EU finance ministers took a key step Tuesday towards a 'Banking Union,' the new regulatory framework meant to prevent any repeat of the financial meltdown which plunged Europe into crisis.
Ministerial approval of the Single Supervisory Mechanism, "the first pillar of Banking Union ... is a momentous step," EU Financial Markets Commissioner Michel Barnier said.
It is "the start of a new era for the supervision of Eurozone banks," Barnier said.
The SSM, 13 months in the making, will come into force in one year's time, in accordance with EU practice.
It was originally supposed to start early next year but the timetable slipped amid sharp differences over its precise role and especially over how it would relate to non-euro EU countries.
Non-euro Britain led the doubters given concerns over London's future as one of the world's most important financial markets.
Britain, in part reflecting London's global role, is home to the European Banking Authority, which is supposed to draft the rules for all banks in the EU while the SSM is to be run by the Frankfurt-based European Central Bank.
To ensure that the 17 eurozone members do not out-vote the 11 non-euro members also grouped in the EBA, London got agreement in December that there would have to be a "double majority" in both camps for any action.
This understanding, which offers Britain a virtual veto, was confirmed again in talks this week, clearing the way for the SSM.
"The UK continues to support Banking Union and welcomes today's final agreement," a British statement said.
As well as helping stabilise the euro, it also crucially "puts in place strong protection for those member states not taking part," it added.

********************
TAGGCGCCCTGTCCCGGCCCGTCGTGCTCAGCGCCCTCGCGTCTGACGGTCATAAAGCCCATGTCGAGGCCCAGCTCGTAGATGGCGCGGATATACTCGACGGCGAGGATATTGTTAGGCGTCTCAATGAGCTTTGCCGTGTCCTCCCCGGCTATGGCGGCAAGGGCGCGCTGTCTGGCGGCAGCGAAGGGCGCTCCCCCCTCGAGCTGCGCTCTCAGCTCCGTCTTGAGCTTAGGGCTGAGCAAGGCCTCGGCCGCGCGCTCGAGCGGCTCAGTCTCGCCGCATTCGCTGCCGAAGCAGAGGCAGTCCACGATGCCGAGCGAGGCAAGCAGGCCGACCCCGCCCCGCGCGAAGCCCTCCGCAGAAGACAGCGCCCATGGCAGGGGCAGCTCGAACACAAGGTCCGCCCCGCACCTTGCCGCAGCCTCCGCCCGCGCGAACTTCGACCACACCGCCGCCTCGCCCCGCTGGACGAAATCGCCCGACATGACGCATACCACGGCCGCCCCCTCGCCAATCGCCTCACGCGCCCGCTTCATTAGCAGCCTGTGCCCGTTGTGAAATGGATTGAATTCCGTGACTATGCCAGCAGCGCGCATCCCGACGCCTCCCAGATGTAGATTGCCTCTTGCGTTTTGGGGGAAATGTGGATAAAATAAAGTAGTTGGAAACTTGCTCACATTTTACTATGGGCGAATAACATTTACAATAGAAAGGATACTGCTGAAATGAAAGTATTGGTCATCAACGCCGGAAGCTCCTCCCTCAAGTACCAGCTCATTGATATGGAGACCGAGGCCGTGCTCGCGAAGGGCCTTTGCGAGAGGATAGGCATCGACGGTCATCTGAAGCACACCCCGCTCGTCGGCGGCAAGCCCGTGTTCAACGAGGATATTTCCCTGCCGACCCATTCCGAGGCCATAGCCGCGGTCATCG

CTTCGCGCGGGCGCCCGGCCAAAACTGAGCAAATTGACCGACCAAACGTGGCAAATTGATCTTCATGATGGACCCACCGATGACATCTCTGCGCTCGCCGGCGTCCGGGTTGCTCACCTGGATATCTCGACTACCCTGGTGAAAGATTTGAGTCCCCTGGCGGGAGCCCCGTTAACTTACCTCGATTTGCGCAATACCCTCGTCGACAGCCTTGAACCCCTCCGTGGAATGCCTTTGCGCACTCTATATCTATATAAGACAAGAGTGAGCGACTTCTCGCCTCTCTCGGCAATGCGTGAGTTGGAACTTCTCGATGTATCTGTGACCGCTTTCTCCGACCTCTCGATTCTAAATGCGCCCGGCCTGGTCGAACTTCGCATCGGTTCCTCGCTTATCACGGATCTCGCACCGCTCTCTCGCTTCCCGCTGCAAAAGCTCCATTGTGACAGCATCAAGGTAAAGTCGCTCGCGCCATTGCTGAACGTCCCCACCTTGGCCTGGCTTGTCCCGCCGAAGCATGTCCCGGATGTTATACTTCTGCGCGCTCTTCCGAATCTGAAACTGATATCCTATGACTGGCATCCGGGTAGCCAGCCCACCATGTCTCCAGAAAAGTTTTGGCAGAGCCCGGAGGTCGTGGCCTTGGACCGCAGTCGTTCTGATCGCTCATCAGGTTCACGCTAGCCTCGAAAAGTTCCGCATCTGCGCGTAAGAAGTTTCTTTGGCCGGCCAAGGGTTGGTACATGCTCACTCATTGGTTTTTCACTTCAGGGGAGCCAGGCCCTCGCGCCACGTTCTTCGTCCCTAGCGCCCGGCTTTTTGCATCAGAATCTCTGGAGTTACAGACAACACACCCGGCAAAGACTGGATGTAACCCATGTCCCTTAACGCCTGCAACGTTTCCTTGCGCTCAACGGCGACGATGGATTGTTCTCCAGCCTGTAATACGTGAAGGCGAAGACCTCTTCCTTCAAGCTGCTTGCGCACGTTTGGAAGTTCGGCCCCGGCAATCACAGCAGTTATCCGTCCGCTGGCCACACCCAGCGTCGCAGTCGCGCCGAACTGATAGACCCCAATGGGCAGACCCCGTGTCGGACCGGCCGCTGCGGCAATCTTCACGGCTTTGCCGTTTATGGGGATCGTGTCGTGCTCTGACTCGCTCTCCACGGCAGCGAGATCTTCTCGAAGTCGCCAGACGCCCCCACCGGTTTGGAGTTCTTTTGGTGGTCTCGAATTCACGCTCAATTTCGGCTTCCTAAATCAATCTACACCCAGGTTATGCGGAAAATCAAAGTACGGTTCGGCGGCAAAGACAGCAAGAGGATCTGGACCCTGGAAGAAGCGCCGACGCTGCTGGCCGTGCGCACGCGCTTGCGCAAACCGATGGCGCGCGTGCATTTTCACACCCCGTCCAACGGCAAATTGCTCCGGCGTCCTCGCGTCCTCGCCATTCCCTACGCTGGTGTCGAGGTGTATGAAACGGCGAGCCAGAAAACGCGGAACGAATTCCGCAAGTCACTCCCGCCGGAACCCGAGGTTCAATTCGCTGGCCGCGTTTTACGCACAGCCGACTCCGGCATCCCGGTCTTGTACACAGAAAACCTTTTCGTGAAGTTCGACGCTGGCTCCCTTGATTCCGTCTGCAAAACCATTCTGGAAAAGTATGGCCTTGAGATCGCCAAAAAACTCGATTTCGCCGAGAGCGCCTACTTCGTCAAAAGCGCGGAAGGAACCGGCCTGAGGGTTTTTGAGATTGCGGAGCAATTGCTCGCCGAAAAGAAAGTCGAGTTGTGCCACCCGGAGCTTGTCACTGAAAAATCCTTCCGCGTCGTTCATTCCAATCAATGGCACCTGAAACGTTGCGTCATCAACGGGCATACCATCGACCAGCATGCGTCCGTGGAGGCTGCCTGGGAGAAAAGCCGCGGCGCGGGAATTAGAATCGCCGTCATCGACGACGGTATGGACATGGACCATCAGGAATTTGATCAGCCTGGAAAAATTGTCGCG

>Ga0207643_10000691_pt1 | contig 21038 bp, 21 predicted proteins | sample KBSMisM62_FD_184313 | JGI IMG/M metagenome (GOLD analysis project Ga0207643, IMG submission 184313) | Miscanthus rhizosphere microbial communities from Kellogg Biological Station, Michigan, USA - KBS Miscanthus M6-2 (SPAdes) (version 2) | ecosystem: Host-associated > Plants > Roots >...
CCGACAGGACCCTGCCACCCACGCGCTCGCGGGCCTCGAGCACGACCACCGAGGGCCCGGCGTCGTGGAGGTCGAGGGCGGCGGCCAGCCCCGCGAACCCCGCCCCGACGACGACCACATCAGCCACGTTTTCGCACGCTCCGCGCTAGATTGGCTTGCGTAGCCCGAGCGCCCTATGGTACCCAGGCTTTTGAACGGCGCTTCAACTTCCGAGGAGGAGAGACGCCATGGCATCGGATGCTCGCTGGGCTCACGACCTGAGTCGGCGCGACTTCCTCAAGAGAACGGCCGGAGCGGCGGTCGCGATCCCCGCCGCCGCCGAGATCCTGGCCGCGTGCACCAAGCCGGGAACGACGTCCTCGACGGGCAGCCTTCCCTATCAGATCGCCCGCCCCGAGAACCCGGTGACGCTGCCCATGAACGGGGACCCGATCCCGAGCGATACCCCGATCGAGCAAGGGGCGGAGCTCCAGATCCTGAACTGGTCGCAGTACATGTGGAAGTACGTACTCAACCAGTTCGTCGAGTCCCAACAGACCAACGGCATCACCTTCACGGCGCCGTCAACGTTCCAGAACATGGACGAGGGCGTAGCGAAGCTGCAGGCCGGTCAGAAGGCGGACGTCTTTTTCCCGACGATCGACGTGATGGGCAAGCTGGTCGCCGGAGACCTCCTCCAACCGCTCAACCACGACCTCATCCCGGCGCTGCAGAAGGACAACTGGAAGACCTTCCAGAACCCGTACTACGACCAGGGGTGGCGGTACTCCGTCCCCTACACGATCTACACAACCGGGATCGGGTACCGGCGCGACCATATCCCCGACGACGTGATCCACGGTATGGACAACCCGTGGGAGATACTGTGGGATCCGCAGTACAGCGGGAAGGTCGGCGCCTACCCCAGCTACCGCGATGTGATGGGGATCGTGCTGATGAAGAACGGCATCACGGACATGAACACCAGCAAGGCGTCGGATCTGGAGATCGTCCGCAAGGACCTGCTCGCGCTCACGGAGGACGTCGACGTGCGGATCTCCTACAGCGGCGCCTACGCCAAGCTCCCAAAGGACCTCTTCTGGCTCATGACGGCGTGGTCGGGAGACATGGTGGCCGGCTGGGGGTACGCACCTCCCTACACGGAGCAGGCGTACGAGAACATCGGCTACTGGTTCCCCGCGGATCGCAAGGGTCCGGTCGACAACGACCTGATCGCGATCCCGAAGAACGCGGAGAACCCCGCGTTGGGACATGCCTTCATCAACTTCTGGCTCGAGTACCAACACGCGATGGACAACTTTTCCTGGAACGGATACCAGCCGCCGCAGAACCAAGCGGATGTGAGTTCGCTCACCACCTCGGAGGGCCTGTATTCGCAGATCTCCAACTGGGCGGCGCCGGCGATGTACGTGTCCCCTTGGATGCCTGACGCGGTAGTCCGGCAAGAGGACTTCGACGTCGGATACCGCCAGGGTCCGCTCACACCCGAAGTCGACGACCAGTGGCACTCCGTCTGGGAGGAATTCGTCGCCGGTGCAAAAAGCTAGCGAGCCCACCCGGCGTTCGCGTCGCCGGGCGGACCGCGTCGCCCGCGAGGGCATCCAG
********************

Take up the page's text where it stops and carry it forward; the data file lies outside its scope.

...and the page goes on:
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The SSM agreed Tuesday is to be complemented by a Single Resolution Mechanism to close failing banks and a deposit guarantee regime to protect savers.
Combined, this will provide a unified regulatory framework intended to prevent taxpayers from paying for disastrously expensive bank bailouts which led to years of austerity and recession in the eurozone.
The resolution mechanism however is proving even more controversial than the SSM.
While Barnier said he hoped to get political agreement on resolution by year-end, many member states including powerhouse Germany are reluctant to cede control of their banks and are concerned about the scheme's expense.
German Finance Minister Wolfgang Schaeuble was notably restrained.
"We have made a step forward by deciding -- probably -- the legal basis for the SSM," Schaeuble said.
"Now we have to make sure to decide on the other legal issues as soon as possible," he said.
Jeroen Dijsselbloem, Dutch finance minister and head of the group of 17 eurozone finance ministers, said "some countries are still debating about the legal base (of the SRM) so I have to convince them or find another solution."
As the debate twists and turns, an immediate practical issue concerns "backstop arrangements" to pay for potential bank closures until the SRM begins its work, most likely in several years.
One option being discussed is to tap the European Stability Mechanism, the 500-billion-euro eurozone bailout fund which has been used to help Spanish banks.
However, it is unclear how this would work in practice and especially if a member state seeking such ESM help would also have to accept tough economic policy conditions as in the full debt bailouts accorded Greece, Cyprus, Ireland and Portugal.
Sweden's Anders Borg said ministers "first and foremost must clarify backstops" before the ECB completes tough asset tests on the banks next year to pave the way for the SSM to begin its work.
The stress tests, which are supposed to be much tougher than previous reviews, should give a clear indication of whether European lenders need fresh capital.
If they do, new rules agreed at the height of the eurozone debt crisis require governments to progressively 'bail-in' private creditors and uninsured larger depositors.
If that is not enough, then state aid is the next option while the bailout fund is also another possibility.
"Many challenges lie ahead but I am confident that (Banking Union) will succeed," Barnier said.